A VPN server that was bought for less than a dollar on eBay proved to be a security nightmare as the new user found that it automatically connected itself to private networks.
Andrew Mason from Random Storm, a UK-based vulnerability management firm, picked up the Cisco Virtual Private Network from eBay in August. When he plugged the device in, it connected itself to an English metropolitan borough’s servers.
A spokesperson for the borough, Kirklees, said it was a reason for concern, but remained confident that “multiple layers of security” prevented access to data. The spokesperson said, “In the meantime the disposal process has been suspended until an investigation can be carried out and appropriate action taken.”
Richard Farnworth, general manager, Enterprise Solutions, NEC (UK), said: “Protecting networking equipment and network topology is just as important in preventing security breaches as the recent spate of laptop, CD and memory stick losses we have seen. This latest announcement should not only act as a wake-up call to others, but demonstrated the growth in utility and appliance-style computing where the data and the intelligence is as much inherently ‘in’ the network as those devices that connect to the network.”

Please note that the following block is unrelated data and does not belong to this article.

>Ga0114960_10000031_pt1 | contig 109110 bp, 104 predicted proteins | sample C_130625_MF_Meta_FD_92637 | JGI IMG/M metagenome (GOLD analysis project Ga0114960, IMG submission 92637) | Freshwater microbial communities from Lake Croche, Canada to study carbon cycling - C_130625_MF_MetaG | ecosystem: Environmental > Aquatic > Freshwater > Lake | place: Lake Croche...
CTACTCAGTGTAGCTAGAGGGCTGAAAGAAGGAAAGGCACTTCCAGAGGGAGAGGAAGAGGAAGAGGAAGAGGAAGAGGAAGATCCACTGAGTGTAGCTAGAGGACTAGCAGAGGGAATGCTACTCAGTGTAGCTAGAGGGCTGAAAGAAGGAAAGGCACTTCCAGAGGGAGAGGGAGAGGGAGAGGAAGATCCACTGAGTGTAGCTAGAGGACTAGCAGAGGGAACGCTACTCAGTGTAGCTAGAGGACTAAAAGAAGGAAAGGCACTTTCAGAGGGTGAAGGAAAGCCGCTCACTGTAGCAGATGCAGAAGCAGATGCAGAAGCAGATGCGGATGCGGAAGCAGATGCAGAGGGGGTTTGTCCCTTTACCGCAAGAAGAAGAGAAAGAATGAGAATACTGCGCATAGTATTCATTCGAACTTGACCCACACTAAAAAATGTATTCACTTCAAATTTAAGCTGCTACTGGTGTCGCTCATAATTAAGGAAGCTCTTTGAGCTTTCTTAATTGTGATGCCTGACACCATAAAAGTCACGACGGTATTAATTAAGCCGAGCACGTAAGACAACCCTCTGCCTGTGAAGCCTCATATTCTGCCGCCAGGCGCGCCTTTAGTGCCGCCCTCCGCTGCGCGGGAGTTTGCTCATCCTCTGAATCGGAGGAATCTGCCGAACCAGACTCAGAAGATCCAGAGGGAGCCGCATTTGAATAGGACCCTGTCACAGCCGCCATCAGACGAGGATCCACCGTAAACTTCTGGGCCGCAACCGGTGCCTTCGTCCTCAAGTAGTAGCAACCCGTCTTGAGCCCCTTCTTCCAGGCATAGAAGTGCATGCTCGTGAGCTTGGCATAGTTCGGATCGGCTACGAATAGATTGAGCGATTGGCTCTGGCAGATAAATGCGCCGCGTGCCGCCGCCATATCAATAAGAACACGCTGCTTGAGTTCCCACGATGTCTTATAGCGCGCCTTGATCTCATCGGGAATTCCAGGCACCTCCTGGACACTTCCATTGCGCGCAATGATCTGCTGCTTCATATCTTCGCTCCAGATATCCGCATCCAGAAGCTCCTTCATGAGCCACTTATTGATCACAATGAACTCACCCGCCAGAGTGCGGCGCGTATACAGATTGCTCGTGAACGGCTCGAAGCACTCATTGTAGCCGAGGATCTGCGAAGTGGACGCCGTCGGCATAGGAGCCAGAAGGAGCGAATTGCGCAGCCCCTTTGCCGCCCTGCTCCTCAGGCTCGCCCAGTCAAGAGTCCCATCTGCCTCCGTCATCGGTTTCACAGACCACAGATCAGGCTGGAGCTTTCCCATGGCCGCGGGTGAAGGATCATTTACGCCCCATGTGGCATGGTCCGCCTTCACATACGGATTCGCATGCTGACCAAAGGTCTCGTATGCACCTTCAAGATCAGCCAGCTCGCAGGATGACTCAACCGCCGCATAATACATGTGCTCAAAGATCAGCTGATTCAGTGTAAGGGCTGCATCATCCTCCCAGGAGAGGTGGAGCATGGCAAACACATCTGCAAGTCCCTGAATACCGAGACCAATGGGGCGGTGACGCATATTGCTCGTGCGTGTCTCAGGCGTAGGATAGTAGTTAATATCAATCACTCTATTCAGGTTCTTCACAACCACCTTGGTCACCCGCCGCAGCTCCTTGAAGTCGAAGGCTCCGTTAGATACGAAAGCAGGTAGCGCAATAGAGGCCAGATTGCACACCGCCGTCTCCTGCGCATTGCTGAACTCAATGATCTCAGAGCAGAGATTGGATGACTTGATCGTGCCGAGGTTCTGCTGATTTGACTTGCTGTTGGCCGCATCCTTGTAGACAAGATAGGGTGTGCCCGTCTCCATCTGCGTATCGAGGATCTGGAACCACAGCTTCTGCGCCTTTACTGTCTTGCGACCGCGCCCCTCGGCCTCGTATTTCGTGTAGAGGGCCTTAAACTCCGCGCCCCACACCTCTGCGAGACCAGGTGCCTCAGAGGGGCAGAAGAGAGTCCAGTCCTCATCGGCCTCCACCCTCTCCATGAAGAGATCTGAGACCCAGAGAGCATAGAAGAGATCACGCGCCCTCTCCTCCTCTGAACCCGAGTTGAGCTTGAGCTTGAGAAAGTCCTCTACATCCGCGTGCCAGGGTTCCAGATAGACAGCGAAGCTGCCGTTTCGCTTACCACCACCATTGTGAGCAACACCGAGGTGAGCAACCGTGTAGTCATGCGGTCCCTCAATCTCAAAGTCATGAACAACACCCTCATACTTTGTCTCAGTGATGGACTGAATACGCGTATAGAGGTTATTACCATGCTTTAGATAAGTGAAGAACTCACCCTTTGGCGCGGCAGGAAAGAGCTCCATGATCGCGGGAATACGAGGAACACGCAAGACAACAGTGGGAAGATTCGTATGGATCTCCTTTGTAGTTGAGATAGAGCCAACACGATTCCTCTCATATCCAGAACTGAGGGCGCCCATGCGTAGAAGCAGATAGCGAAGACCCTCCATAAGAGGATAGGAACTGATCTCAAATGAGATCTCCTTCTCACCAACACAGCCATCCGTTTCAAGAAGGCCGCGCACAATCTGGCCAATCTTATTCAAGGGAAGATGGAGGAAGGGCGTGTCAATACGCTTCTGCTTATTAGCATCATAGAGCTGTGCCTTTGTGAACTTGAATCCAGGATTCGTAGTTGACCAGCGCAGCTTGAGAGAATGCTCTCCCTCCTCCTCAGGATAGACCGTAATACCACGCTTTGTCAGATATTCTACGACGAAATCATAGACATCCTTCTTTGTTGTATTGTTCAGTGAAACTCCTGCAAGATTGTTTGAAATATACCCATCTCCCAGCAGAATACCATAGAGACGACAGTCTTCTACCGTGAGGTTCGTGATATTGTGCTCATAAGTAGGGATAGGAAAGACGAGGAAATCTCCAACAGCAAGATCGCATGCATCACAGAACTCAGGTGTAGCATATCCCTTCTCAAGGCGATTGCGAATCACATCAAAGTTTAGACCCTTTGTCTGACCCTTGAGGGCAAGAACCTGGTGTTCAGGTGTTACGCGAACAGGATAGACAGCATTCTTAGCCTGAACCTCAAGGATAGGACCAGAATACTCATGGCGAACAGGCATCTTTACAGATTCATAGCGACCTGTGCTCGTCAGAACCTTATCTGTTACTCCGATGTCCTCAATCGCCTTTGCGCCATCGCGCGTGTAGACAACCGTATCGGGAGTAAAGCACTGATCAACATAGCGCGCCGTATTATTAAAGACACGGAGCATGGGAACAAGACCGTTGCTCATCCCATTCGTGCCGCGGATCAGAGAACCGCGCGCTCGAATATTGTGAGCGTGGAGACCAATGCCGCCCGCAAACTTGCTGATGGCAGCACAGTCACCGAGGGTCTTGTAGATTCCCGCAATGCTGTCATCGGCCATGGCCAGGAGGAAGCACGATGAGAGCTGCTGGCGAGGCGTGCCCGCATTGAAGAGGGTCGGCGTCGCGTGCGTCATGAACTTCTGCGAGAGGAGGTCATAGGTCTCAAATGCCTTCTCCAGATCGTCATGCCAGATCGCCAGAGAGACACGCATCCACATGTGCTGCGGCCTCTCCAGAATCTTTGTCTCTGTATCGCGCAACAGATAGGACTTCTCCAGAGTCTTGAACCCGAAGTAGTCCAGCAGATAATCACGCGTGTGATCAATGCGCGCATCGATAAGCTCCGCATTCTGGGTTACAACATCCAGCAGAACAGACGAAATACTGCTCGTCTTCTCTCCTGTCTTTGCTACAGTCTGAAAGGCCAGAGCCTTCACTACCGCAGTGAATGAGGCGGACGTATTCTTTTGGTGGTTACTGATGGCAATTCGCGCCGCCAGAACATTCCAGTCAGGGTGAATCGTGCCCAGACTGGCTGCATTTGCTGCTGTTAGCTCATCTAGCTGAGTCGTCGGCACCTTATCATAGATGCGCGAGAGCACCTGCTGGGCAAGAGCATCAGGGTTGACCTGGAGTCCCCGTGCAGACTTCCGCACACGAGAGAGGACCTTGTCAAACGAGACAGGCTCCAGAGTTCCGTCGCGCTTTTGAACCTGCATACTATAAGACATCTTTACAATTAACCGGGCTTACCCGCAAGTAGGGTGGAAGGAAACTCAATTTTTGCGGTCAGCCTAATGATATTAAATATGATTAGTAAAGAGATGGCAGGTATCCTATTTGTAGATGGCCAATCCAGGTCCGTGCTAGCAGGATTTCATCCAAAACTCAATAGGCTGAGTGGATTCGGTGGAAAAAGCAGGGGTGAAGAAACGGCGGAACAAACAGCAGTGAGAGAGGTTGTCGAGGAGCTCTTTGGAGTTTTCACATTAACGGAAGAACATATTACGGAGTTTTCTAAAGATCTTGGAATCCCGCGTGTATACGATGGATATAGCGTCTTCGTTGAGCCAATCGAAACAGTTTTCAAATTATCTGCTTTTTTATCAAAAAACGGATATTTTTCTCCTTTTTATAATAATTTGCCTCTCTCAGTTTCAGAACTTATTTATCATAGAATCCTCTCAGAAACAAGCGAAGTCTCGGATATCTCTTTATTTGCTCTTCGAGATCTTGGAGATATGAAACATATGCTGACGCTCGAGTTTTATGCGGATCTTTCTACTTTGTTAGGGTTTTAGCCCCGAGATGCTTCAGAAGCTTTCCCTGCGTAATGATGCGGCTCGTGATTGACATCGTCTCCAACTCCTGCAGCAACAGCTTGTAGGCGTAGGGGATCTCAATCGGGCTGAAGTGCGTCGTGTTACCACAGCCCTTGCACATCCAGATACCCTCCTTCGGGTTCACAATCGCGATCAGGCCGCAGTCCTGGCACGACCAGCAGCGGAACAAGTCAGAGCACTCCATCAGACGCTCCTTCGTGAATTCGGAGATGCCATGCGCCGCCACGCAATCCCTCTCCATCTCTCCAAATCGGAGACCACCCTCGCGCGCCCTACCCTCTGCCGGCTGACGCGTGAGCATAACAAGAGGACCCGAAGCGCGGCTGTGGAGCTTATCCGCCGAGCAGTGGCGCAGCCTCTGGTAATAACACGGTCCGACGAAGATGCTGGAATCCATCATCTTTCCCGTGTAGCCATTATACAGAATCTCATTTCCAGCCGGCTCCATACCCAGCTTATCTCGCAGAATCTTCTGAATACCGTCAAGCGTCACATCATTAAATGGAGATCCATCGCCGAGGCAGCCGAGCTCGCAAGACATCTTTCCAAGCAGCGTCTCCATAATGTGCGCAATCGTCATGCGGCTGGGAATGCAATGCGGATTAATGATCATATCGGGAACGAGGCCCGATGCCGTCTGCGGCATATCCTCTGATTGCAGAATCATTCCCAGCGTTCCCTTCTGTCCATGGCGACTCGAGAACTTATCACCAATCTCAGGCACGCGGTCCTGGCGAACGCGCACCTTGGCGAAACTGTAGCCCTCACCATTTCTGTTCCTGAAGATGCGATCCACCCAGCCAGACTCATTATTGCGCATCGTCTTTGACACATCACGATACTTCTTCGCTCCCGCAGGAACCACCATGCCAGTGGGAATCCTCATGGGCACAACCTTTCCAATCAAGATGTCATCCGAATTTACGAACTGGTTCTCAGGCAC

He added: “As so much dependence is placed upon connectivity in the ‘networked society’ we belong to, it is imperative that both public sector organizations and commercial businesses take special care when disposing of any IT products. It will not come as a surprise that many ‘black box’ devices hold configuration information within them and even consumers have cottoned on to the importance of securing their wireless networks at home, wiping hard disk drives before disposing of PCs and clearing memory banks in mobile telephones before sending them off for recycling.”